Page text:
Add colour to your celebration
Matthew Kadey, MSc, RD
Dont just settle for canned cranberry sauce and steamed baby carrots. Liven up your Thanksgiving feast with our colourful cranberry and carrot recipes.
Don’t just settle for canned cranberry sauce and steamed baby carrots. Liven up your Thanksgiving feast with our colourful cranberry and carrot recipes.
Here’s why you should load up on these red and orange holiday powerfoods— both year-round and with this delicious and nutritious Thanksgiving menu.
Crazy for carrots
Perhaps Bugs Bunny should have been a nutritionist. After all, his crunchy edible of choice is a nutritional standout. Carrots, which belong to the same family as parsley, contain a wealth of beta carotene, the antioxidant that gives them their signature hue. As an antioxidant, beta carotene helps protect the body from the cell-damaging effects of free radicals.
What’s more, beta carotene is classified as a provitamin A compound since it can be converted in the liver to retinol. As the active form of vitamin A, retinol is essential for strong bones, immune defence, proper cell division, and healthy eyes.
Health-giving carrots also supply vitamin K, blood pressure-regulating potassium, and dietary fibre. A 2011 Archives of Internal Medicine study reported that a higher fibre intake reduces the risk of death from heart disease.
But don’t stop at the customary orange root vegetable. Deliciously sweet rainbow carrots—kaleidoscopic veggies born from yellow, purple, and red seeds—contain several disease-thwarting antioxidants including lycopene and lutein, making them an even more fetching addition to a holiday feast.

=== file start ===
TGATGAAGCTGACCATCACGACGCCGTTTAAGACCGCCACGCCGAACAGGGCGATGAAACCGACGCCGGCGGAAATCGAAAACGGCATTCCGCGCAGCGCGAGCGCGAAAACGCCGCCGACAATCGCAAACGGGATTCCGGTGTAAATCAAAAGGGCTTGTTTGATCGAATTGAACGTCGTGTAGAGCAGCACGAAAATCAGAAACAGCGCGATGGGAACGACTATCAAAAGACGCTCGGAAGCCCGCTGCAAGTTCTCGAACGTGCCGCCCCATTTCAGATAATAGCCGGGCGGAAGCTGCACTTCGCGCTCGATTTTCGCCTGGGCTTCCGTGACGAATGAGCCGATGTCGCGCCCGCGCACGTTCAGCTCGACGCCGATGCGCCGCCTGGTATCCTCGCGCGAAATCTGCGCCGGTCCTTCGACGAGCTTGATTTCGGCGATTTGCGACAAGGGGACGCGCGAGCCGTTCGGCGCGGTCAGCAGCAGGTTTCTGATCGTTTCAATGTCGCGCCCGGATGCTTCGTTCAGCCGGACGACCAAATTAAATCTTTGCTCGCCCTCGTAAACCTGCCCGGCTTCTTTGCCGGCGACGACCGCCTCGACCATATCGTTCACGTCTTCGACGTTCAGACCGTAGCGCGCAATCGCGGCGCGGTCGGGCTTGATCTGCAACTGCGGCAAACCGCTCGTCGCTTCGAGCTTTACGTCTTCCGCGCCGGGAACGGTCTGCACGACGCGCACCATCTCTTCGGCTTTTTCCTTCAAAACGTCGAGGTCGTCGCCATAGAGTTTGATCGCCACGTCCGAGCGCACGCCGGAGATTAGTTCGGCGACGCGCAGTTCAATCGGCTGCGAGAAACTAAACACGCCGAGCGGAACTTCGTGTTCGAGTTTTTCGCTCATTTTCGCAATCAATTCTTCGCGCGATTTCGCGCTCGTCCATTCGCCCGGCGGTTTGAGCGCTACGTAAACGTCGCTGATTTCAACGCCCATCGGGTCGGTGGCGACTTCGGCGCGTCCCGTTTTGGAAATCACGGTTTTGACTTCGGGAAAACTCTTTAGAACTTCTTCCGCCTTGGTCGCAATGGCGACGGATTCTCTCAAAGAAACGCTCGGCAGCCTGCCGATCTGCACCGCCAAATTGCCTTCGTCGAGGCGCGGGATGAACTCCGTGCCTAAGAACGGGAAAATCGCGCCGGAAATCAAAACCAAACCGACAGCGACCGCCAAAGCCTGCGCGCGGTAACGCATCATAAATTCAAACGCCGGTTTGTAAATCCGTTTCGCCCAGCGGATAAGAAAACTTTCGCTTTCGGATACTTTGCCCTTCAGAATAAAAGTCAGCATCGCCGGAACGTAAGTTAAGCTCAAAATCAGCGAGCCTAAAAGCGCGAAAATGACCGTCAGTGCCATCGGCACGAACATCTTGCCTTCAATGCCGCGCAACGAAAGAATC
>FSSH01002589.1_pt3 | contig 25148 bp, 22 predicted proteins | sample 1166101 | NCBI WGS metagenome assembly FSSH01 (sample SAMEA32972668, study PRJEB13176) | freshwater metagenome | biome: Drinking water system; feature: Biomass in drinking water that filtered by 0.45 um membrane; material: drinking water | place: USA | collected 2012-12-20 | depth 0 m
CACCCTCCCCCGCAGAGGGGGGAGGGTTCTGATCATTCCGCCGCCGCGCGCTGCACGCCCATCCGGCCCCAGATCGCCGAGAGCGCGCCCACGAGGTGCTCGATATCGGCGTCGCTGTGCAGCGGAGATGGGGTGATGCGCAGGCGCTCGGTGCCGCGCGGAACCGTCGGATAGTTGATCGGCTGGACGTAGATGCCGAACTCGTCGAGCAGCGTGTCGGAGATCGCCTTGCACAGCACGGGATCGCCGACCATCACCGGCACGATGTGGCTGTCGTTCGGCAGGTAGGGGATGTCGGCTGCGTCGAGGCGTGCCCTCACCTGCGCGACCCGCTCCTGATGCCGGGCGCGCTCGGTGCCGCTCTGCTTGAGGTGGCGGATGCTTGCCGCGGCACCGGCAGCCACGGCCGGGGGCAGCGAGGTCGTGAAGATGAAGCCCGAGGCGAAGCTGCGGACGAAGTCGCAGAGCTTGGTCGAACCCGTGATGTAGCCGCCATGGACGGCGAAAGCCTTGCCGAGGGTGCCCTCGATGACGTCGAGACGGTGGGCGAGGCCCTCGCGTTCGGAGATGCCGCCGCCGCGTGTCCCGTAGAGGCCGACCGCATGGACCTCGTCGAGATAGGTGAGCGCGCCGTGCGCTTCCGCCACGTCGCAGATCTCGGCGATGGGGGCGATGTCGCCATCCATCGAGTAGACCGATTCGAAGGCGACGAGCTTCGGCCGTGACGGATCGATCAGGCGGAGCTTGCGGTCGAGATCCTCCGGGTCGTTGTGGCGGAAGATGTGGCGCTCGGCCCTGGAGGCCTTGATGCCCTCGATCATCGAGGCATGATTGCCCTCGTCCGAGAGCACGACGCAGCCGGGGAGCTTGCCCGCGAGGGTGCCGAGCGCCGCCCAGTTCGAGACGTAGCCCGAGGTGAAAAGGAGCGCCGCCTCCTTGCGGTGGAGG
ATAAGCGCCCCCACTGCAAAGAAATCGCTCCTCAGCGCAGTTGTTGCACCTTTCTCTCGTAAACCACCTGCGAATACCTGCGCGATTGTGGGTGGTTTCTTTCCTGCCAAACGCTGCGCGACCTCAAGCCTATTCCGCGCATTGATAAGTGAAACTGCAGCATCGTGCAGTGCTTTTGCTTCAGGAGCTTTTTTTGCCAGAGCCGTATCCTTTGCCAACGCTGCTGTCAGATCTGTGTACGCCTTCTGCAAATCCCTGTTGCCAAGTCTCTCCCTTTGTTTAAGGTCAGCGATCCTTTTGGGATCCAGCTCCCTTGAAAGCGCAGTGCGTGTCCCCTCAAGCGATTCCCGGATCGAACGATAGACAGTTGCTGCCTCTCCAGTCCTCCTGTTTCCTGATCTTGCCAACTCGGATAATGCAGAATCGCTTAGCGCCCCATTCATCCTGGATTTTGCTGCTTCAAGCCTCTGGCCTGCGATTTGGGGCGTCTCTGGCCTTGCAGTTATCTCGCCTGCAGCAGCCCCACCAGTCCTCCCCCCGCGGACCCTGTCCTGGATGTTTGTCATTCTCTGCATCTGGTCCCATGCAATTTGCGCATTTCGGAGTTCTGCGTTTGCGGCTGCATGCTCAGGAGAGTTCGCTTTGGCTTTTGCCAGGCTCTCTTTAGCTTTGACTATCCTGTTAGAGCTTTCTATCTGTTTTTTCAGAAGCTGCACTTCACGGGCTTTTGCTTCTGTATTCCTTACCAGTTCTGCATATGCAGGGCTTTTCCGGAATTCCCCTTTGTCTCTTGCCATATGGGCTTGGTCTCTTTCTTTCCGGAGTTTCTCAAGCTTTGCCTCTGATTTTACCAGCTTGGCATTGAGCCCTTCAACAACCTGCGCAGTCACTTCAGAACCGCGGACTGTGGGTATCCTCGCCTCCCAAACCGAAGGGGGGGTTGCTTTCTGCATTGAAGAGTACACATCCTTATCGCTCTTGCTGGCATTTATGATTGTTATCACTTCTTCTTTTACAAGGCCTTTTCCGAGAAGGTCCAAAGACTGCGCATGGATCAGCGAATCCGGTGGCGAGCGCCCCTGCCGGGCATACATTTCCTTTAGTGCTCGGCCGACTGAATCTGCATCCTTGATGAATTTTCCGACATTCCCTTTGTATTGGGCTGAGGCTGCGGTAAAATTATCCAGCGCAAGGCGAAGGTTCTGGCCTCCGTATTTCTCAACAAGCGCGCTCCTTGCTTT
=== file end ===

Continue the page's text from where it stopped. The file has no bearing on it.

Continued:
Red hot cranberry
Supercharged with antioxidants and nutrients, cranberries shouldn’t be relegated only to the Thanksgiving table. The deep red and tart autumn fruit is packed with healthy phenolic antioxidants that keep bacteria from sticking to cells in the urinary tract, helping prevent infections. These protective effects of cranberry antioxidants on urinary tract health may also extend to men’s prostates, according to a British Journal of Nutrition study.
What’s more, their antioxidant awesomeness may also fight colon cancer by taming inflammation, and the festive berry is well endowed with dietary fibre and vitamin C. Vitamin C may play a role in promoting heart health, as one study found that young adults with higher plasma ascorbic acid (vitamin C) had lower blood pressure.
Thanksgiving time crunch
Who wants to spend all Thanksgiving day in the kitchen? Use this prep schedule for your holiday menu so you spend more time socializing than hovering over the stove.
3 days before T-Day: purchase cranberries, carrots, and other ingredients.
2 days before T-Day: make soup, spelt salad, and chutney—the flavours will only get better after a day or two.
1 day before T-Day: prepare turkey glaze, kale tart, and cranberry loaf.
T-Day: make turkey, roasted carrots, and cranberry butter; reheat soup if desired.
There are plenty of ways to get your cranberry fix year-round.
Available September through November, celebrate the tart darling of Canadian berries by adding seasonal fresh cranberries to salads, chutneys, yogourt, and pasta dishes.
When out of season, turn to frozen cranberries that are flash-frozen at peak ripeness to preserve flavour and nutrients. Toss them straight from the freezer into smoothies and baked goods.
Polyphenol-rich cranberry juice may bolster heart health by alleviating arterial stiffness, according to a 2011 American Journal of Clinical Nutrition study. Use 100 percent cranberry juice in glazes, cocktails, smoothies, and vinaigrettes.
Produced by removing moisture from fresh berries, shrivelled cranberries can gussy up whole grain salads, oatmeal, stews, and cabbage rolls.